Government is now in possession of a White Paper that will inform the framing of legislation to regulate the operations of non-governmental organizations (NGOs) in Barbados.
Dubbed A Call For NGO Legislation In Barbados, it was handed over, in a brief ceremony, to Minister of Labour and Social Partnership Relations, Colin Jordan, at the Warrens Office Complex.
In expressing appreciation to the Caribbean Policy Development Centre (CPDC) and the GEF Small Grants programme of the United Nations Development Programme for compiling the document, Minister Jordan said it would enable government “to bring our civil society up to internationally accepted standards in their management and operations”.
Stressing that these societies needed to be included in whatever government was doing to manage the country, he said the White Paper came at an opportune moment, when government was seeking to deepen its relationship with the third sector, commonly referred to as civil society.
“The critical role this sector plays in Barbados’ development cannot be questioned. From the founding of the Barbados Landship just after the apprenticeship era, which ended in 1838, to the formation of more recent faith-based groups, parent-teacher associations and other types of organisations, these have all done yeoman service in the area of developing the country, and they have acted effectively in areas where government did not have the resources to act,” Mr. Jordan said, while noting that there were more than 1,000 registered third sector organizations here, including some in the not-for-profit spheres of the private sector.
Third sector organizations, he explained, catered to children, the elderly, people living with disabilities, the poor, people in abusive relationships, the homeless, the unemployed, care givers, substance abusers, artists, other creatives, environmentalists and animals.
Acknowledging that government also recognized a progressive third sector policy could make a significant impact in meeting social needs and accelerating entrepreneurship and social impact investment, he said it was instrumental in generating new jobs and foreign exchange, building a more caring society, serving as a partner in nation-building and attaining the United Nations Sustainable Development Goals.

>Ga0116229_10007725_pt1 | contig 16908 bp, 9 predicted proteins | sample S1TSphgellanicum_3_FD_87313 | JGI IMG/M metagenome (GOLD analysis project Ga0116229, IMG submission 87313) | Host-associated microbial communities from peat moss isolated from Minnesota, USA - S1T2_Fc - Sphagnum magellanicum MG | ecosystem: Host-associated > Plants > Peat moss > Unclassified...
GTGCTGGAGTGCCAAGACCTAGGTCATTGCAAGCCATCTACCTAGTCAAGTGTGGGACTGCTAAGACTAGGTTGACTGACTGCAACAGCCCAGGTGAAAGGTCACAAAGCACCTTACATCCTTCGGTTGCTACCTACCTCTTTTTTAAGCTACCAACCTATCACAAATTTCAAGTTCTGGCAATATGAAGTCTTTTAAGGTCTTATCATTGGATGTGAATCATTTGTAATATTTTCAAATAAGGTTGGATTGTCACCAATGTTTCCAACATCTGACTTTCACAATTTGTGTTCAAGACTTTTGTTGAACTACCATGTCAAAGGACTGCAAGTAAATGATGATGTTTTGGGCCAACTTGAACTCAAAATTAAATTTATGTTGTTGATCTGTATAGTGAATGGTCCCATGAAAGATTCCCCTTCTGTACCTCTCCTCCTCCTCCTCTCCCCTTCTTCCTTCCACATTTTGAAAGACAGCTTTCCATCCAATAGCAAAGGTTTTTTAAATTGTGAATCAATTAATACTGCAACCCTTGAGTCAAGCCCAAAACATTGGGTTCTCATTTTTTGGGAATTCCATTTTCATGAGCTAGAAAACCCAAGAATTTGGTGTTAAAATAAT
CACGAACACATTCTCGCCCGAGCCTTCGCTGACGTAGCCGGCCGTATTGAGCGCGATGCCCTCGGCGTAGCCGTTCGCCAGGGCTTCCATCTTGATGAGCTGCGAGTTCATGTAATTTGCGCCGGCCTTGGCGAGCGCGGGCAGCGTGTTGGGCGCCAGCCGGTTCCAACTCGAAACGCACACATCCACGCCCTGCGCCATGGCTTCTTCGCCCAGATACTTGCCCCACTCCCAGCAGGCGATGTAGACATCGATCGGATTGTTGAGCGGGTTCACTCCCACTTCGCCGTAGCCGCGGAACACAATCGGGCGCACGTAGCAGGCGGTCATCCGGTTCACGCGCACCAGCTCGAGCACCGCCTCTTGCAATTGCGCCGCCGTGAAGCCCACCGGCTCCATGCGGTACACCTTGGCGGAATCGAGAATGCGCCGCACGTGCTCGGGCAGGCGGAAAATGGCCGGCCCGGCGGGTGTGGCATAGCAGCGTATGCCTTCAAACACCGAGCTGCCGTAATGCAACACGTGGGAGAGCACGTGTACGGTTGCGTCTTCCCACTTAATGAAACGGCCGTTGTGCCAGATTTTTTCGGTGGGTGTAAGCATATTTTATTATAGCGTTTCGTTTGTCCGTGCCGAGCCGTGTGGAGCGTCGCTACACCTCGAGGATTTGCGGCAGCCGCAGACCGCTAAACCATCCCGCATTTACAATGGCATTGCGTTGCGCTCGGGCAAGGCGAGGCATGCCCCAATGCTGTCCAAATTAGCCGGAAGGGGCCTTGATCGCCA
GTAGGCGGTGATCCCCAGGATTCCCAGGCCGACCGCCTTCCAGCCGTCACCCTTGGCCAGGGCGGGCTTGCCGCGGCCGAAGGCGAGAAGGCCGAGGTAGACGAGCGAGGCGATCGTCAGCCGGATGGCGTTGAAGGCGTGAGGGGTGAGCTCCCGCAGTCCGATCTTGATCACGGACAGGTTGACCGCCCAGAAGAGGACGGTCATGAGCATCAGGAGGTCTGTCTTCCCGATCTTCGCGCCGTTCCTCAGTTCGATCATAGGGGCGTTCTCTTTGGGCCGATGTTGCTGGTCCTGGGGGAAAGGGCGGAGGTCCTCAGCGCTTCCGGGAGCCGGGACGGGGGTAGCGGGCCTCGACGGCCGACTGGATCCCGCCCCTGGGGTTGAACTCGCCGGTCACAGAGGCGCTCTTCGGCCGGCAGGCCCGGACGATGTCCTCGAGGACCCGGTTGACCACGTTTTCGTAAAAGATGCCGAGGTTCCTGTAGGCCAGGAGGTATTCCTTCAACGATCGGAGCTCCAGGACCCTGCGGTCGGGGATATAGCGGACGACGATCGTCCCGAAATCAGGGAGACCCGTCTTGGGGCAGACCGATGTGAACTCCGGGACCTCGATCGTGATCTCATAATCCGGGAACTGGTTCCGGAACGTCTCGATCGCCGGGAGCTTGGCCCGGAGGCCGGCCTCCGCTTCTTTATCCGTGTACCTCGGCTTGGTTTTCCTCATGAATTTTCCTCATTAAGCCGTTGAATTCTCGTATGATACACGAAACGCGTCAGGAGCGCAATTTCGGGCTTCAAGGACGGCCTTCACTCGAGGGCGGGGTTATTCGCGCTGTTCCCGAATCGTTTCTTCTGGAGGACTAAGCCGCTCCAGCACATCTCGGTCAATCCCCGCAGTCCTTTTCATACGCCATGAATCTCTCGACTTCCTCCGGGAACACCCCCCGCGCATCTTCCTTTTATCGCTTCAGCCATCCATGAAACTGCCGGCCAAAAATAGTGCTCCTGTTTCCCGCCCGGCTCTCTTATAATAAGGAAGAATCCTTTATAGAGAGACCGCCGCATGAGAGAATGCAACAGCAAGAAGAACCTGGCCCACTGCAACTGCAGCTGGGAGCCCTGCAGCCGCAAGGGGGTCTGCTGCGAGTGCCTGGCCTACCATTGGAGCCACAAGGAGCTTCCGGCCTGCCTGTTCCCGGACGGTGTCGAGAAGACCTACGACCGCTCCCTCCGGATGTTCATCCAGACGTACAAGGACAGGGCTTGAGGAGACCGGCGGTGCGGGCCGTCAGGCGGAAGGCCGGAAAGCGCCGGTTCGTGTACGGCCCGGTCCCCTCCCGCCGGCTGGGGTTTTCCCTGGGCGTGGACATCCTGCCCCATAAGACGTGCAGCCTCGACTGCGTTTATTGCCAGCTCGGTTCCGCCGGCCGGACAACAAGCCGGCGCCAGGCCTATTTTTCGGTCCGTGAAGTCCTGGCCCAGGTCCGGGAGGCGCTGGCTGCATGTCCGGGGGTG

“Thus we have promised and pledged to establish a legislative framework to promote and facilitate the development of a thriving, connected, engaged, energized and effective third sector in Barbados, capable of strong social and economic impact and positioning Barbados as a centre for third sector engagement and collaboration,” he said, pointing out that the island could become a positive example for others to follow in developing a vibrant and effective third sector.
NGO representatives heard that while the sector had blossomed, legislation had not kept pace with this development, and Minister Jordan added there were the Companies and Charities Acts, two main pieces of legislation, but “no NGO specific legislation to manage, regulate and to facilitate the development and improve the effectiveness of the sector”.
Mr. Jordan assured them that legislation, emanating from the White Paper, would provide greater oversight for any organization operating for charitable purposes, or as a part of civil society.
And, he stated that before taking a draft legislative framework to Cabinet, the White Paper would be drawn to the attention of the recently-formed Social Justice Committee and other stakeholders to obtain feedback.
He said: “Government is serious about bringing about national transformation and creating a society that is just, cohesive and vibrant. We recognize that government cannot do it alone. The third sector must be an integral partner in the effort – the project of nation-building. This paper, which I have received today marks the first step of a process to strengthening the partnership between the third sector and government. That can only redound to the benefit of our country and all Barbadians.”
Meanwhile, Officer in Charge of CPDC, Richard Jones, noted that the document was created in a consultative process with the participation of over 100 civil society representatives.
Adding that CPDC believed the enactment of NGO specific legislation in Barbados would signal to local, regional and international donors that Barbados is serious about ensuring greater transparency and accountability for the sector, he said: “It also signals that civil society organizations, which have engaged for several years in critical interventions in Barbados’ social development, are willing to work to strengthen its sector.”